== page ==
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Park moves cultural diplomacy forward in France

Considering cultural exchange one of the most sustainable channels of diplomacy, President Park Geun-hye has been sparing no efforts in touting Korean culture, especially during her overseas trips.

This year, marking the 130th anniversary of diplomatic relations with France, the South Korean government is determined to create synergy with hallyu, or the Korean Wave, to foster friendly relations with the European country.

Park landed in Paris late Wednesday as the final part of her 12-day, four-nation trip encompassing Uganda, Ethiopia and Kenya. Her arrival took place amid “K-Culture Week in France,” a weeklong nationwide festival during which Korean arts, music, cuisine, handicrafts and other cultural aspects are to be showcased in Paris, Nantes and Nice.
President Park Geun-hye arrives in Paris on Thursday. Yonhap.
President Park Geun-hye arrives in Paris on Thursday. Yonhap.
Despite her fully packed three-day schedule, Park allotted several hours on Thursday evening to attend KCON 2016 France, a cultural event embracing K-pop and business conventions, held in Accor Hotels Arena in Paris.

All 12,000 tickets for the event sold out within three hours, with 40 percent of them being purchased from countries outside France, reflecting the extensive leverage of K-culture throughout the European continent, according to Cheong Wa Dae.

The pop music concert, starring K-pop groups such as SHINee, BTS, Block B and F.T. Island, was the largest K-pop concert in Europe. It came as part of the government’s initiative to link the Korean culture with industries by combining concert and convention. This was first introduced in 2012 and has since been held in different parts of the world.

Before attending the concert, Park stopped by convention booths operated by some 60 Korean companies, most of them small and medium-sized businesses involved in food, tourism, education and other cultural content.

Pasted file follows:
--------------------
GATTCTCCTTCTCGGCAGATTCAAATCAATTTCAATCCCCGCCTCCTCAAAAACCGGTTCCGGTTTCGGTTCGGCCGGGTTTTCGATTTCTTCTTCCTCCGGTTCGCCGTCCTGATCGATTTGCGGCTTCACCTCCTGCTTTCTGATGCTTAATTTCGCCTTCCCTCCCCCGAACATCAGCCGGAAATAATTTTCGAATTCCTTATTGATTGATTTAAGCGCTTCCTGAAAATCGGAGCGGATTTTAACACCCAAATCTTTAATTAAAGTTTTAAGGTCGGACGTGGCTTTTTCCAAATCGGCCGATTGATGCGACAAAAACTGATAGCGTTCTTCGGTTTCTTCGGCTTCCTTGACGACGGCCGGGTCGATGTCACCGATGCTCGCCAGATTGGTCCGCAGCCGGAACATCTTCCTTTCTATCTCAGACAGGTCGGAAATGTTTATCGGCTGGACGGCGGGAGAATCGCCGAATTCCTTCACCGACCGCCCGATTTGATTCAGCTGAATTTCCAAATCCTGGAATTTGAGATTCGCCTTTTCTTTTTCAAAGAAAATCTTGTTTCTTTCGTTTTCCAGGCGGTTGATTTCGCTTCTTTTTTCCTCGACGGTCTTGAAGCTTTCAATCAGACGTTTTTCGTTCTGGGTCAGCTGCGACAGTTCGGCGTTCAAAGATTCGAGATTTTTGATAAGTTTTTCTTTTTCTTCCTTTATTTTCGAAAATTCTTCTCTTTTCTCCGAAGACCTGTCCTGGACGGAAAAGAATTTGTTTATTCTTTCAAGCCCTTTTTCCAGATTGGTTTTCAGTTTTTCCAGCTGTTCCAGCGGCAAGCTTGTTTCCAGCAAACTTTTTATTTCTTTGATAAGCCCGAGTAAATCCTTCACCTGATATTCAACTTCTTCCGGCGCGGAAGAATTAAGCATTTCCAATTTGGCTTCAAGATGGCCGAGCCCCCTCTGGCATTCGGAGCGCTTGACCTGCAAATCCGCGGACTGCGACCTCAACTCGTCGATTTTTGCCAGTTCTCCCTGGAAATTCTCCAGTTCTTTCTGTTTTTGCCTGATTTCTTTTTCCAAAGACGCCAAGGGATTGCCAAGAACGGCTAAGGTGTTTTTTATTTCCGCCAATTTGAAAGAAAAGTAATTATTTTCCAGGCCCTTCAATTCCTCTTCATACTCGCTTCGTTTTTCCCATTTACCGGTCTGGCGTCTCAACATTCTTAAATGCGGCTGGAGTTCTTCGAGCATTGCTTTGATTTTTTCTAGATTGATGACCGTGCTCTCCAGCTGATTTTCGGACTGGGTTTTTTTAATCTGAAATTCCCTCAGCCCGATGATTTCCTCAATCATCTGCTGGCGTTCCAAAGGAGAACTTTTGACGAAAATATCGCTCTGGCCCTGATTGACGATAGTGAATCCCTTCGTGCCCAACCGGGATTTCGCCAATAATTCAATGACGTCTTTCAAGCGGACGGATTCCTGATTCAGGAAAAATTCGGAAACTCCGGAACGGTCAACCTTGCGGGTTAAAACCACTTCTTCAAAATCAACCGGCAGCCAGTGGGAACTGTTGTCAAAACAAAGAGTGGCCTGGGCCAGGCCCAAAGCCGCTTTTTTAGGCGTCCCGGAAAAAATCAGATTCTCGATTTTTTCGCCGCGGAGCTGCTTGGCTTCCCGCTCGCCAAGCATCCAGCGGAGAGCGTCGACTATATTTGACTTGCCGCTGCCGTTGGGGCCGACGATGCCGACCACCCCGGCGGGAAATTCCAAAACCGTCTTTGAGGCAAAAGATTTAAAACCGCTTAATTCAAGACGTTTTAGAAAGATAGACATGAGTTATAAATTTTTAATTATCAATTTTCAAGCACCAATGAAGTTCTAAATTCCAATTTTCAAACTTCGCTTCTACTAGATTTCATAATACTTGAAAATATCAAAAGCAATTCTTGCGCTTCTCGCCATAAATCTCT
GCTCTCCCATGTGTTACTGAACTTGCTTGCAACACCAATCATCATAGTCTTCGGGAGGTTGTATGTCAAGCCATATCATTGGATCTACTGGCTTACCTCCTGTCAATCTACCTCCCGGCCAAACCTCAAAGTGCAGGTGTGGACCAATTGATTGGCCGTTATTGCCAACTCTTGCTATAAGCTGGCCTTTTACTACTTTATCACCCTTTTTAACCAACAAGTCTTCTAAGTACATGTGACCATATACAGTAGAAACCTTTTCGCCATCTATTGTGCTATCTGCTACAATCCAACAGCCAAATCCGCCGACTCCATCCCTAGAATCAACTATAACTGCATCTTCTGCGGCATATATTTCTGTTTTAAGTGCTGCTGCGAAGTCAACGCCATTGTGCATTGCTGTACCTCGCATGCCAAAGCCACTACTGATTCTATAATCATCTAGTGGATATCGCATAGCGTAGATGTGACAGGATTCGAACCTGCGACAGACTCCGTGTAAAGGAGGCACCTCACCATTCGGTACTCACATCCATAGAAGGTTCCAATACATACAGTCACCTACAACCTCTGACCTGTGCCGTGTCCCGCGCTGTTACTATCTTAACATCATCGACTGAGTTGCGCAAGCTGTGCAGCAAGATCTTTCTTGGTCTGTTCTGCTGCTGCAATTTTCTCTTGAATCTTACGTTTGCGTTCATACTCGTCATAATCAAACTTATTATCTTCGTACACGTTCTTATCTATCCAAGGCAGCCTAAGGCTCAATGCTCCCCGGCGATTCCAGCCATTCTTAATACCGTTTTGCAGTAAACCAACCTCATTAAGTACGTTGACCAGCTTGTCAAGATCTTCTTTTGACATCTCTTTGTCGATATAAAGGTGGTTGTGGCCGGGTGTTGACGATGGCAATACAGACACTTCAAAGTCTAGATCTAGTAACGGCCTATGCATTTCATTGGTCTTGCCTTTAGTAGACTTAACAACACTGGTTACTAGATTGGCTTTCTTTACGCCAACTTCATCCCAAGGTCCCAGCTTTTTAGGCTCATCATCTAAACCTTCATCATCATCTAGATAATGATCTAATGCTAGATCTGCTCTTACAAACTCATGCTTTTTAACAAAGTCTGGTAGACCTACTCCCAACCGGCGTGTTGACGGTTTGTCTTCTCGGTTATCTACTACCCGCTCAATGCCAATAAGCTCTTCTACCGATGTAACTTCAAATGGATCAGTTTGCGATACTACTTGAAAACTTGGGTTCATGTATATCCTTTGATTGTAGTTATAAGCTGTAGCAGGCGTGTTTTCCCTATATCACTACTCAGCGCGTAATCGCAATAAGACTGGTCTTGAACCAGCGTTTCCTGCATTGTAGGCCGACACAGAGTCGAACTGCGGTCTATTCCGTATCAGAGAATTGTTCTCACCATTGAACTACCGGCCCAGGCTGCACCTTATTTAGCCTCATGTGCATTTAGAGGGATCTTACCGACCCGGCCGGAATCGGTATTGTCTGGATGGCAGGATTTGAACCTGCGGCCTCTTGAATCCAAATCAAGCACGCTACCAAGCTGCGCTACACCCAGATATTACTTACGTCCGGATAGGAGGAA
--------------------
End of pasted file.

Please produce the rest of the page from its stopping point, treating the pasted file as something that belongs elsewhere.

Park has emphasized the need for culture and industry to combine and create new values.

“Our future growth will depend on how we industrialize the cultural sector and draw creative content out of it,” Park said last month at the groundbreaking ceremony for K-Culture Valley in Ilsan, Gyeonggi Province.

She also described France as an optimal partner for creative economy and cultural prosperity -- two of her leading policy buzz words.

“The two states have been working together for the past 130 years to solve crucial agendas such as climate change and poverty, and thus to promote the happiness of humanity,” Park said through a written congratulatory address at a Korea-France leadership forum in March this year.

“Each country is to the other (the) best partner in the economic and cultural sectors.”

This year’s state visit, which was Park’s third trip to France during her term and her first as a state guest, was initiated by French President Francois Hollande amid a move to mark 2015-2016 as the “Year of Korea-France Bilateral Exchanges”

As part of the project, the “Year of Korea in France” was designated from September 2015 to August 2016, and the reciprocating “Year of France in Korea” from January to December this year.

“KCON will serve to further attract the European society’s interest in Korean culture and enhance the credibility of Korean companies,” said Kim Sang-ryul, senior presidential secretary for education and culture.

“President Park’s visit (to France) and participation in the event will add new momentum to the rise of hallyu.”

Park also set out to promote educational exchanges with France, a country where she once had spent her younger days as a student.

Marking Park’s state visit, the International University Campus in Paris said it will soon add a Korean Pavilion that may accommodate some 260 South Korean students. The extension, which is to be the first made at the campus over the past 40 years, will be at the South Korean government’s expense.

To further encourage academic exchanges between the two countries, University of Paris VI, also known as the Pierre and Marie Curie University, is to confer on Friday an honorary doctorate for natural sciences to Park. The South Korean president previously majored in electronic engineering at Sogang University.

She will then move on to Grenobles, in southeastern France, where she spent some six months as a postgraduate in 1974, before the sudden death of her mother Yuk Young-soo brought her back home.

“The few days that I spent in Grenobles remain to this day one of the happiest memories of my life,” the president said in her memoirs, as well as in a meeting with Korean residents during her visit to France in 2013.

By Bae Hyun-jung(
Korea Herald Youtube